Octavian defeated the combined forces of Marc Anthony and Cleopatra at the Battle of Actium.
The Second Triumvirate of Marc Antony, Octavian and Marcus Lepidus emerged out of the civil war that had erupted following the assassination of Julius Caesar in 44 BCE. However, the power-sharing agreement broke down as Antony grew closer to Queen Cleopatra VII Egypt. He eventually separated from his wife Octavia – Octavian’s sister – in favour of the Egyptian queen and together they along with Caesarion, Cleopatra’s son by Julius Caesar, were soon portrayed as a threat to the stability of the Roman Republic.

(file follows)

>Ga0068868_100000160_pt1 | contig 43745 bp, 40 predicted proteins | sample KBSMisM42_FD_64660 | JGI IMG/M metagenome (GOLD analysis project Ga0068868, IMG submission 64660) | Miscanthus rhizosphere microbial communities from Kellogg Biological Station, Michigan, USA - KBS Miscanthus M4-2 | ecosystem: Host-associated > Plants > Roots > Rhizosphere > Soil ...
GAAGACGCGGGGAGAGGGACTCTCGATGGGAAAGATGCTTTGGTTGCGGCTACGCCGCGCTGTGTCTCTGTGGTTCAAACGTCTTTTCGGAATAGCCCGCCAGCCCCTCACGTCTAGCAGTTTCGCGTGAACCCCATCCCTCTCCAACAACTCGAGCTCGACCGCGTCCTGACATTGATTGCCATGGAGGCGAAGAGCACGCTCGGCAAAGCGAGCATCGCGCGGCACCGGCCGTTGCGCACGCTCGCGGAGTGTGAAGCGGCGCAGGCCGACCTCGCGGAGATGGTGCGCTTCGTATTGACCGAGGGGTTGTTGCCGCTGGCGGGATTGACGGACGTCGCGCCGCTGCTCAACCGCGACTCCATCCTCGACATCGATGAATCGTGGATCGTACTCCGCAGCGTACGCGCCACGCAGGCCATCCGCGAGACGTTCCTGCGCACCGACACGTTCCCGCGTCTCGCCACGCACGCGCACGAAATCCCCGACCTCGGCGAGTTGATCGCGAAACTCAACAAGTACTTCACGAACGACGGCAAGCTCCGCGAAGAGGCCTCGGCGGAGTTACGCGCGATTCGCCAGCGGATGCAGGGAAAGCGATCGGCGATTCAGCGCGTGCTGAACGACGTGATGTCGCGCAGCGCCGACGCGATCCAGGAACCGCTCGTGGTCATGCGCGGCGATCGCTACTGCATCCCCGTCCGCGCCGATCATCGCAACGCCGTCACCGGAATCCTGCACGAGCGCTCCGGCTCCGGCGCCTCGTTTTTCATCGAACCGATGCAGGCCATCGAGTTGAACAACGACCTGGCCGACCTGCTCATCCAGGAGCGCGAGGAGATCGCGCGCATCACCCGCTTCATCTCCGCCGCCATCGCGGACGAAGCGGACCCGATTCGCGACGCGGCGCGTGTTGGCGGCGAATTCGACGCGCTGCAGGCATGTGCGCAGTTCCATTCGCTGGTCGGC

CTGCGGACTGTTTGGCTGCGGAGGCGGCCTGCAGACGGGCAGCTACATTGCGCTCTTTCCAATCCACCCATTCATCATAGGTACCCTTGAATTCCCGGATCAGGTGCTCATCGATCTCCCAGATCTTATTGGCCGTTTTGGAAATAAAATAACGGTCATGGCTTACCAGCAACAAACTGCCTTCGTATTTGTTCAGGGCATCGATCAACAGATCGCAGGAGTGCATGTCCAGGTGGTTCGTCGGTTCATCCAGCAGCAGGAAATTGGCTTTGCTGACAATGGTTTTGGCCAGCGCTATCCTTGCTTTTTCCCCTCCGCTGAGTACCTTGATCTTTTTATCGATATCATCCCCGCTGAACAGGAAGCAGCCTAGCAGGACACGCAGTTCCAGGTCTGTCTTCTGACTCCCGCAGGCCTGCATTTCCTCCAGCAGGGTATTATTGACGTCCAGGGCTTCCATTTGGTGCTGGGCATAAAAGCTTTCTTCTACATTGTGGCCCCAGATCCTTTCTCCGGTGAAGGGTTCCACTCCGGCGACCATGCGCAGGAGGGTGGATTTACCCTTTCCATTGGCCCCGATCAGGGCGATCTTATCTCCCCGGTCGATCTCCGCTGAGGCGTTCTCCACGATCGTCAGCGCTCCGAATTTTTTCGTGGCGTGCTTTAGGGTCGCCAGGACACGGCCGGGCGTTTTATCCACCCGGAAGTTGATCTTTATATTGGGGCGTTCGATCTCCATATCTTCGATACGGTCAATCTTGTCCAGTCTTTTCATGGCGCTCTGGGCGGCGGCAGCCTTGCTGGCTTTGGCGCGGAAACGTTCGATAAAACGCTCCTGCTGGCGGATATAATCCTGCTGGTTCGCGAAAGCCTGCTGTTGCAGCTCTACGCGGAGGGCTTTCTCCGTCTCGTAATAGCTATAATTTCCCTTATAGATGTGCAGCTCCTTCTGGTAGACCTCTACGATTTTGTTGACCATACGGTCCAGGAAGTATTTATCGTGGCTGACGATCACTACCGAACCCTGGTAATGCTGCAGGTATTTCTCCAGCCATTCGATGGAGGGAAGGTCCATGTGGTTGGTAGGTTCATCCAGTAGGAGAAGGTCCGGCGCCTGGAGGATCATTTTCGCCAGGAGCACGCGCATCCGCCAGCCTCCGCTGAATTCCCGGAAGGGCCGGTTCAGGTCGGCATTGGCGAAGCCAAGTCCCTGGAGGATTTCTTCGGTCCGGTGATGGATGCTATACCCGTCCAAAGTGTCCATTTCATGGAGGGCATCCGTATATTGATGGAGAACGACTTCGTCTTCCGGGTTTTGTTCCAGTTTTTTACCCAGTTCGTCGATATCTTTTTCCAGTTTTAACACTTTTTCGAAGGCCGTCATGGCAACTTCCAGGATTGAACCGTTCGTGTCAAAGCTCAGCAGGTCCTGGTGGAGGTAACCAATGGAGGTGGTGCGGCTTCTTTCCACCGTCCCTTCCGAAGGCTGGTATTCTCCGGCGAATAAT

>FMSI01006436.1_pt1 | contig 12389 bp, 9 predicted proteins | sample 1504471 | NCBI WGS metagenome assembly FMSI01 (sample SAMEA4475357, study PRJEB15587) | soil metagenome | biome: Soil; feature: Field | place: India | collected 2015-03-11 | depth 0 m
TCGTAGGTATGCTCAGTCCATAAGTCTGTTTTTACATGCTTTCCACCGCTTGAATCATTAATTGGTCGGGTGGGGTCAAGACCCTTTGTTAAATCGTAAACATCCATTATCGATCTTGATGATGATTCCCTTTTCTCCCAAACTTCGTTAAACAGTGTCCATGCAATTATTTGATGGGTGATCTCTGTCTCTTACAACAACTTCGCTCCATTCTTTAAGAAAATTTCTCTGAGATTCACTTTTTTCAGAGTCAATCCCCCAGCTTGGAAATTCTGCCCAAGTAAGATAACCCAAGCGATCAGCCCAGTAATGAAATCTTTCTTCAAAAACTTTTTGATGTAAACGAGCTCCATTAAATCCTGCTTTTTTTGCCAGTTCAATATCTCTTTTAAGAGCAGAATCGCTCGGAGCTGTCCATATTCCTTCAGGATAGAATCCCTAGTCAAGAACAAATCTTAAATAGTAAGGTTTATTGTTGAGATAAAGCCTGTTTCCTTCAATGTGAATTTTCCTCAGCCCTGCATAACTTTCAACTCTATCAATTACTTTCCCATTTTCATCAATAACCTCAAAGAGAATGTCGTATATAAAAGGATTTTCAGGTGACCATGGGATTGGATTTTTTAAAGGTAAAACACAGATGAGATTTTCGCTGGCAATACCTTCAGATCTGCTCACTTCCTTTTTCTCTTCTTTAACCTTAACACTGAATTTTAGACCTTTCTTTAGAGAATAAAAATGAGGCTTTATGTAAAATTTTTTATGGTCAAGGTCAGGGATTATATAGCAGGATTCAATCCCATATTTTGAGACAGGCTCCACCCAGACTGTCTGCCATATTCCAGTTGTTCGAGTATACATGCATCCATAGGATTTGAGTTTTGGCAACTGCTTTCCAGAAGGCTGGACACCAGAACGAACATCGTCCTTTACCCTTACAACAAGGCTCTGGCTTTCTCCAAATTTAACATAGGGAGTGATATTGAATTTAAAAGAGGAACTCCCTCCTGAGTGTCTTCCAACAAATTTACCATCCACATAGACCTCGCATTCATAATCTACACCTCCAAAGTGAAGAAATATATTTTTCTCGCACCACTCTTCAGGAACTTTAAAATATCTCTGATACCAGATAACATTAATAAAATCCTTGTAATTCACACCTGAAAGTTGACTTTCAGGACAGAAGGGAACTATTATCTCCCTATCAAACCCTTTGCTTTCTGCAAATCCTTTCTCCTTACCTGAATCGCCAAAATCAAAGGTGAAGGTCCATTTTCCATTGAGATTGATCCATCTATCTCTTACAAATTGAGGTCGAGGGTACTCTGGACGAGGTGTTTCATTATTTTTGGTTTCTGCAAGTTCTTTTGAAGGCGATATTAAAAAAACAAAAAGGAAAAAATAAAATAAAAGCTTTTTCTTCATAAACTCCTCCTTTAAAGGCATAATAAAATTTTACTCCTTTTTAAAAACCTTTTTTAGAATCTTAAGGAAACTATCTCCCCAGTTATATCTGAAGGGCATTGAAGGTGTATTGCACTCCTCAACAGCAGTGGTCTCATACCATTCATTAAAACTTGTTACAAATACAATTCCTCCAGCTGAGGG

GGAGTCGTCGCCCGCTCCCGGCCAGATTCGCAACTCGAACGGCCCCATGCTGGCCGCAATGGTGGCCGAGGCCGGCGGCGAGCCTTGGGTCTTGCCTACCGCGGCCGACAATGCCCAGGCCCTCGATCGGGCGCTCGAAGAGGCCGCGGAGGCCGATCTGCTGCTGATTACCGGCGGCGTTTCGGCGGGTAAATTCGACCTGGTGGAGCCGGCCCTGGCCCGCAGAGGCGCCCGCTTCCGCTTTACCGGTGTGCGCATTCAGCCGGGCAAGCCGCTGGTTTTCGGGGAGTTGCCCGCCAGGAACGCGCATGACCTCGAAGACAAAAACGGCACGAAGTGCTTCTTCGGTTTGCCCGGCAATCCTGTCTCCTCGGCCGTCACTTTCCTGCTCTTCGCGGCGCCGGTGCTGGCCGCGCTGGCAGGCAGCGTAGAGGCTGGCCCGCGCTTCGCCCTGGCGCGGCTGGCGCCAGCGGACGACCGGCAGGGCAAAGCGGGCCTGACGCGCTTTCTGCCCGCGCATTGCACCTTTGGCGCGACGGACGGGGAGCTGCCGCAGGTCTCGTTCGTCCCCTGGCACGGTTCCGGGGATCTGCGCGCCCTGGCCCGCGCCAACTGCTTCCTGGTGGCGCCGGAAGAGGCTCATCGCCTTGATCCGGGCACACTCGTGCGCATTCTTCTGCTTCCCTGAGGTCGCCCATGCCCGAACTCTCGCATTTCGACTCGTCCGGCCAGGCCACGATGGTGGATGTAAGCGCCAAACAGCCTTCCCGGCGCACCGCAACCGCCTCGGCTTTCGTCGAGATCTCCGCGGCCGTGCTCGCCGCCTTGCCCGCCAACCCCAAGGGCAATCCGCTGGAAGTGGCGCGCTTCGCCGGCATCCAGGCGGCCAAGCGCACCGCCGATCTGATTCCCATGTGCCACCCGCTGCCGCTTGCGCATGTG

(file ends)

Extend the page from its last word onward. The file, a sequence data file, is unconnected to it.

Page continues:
Swayed by the publication of Antony’s will, which had come into Octavian’s hands after the defection of Plancus, the Senate declared war against Cleopatra in 31 BCE. It was clear that Antony too would be drawn into battle and, on 2 September the opposing forces met for the decisive naval battle outside the Gulf of Actium in Greece.
Antony’s fleet of larger ships was undermanned due to a malaria outbreak, which meant that they were easily out-manoeuvred by Octavian’s smaller “Liburnian” vessels. Octavian further benefited from the defection of Antony’s General, Quintus Dellius, who brought with him Antony’s plans.
Both sides attempted to outflank the other for much of the afternoon without any decisive breakthrough. Eventually Cleopatra’s Egyptian galleys, which had stayed behind Antony’s fleet, fled the battle. Antony followed soon afterwards, and the remainder of his fleet were forced to surrender.
Antony’s land forces deserted him as Octavian advanced on Egypt. Both Antony and Cleopatra subsequently committed suicide, leaving Octavian to consolidate his control over Rome.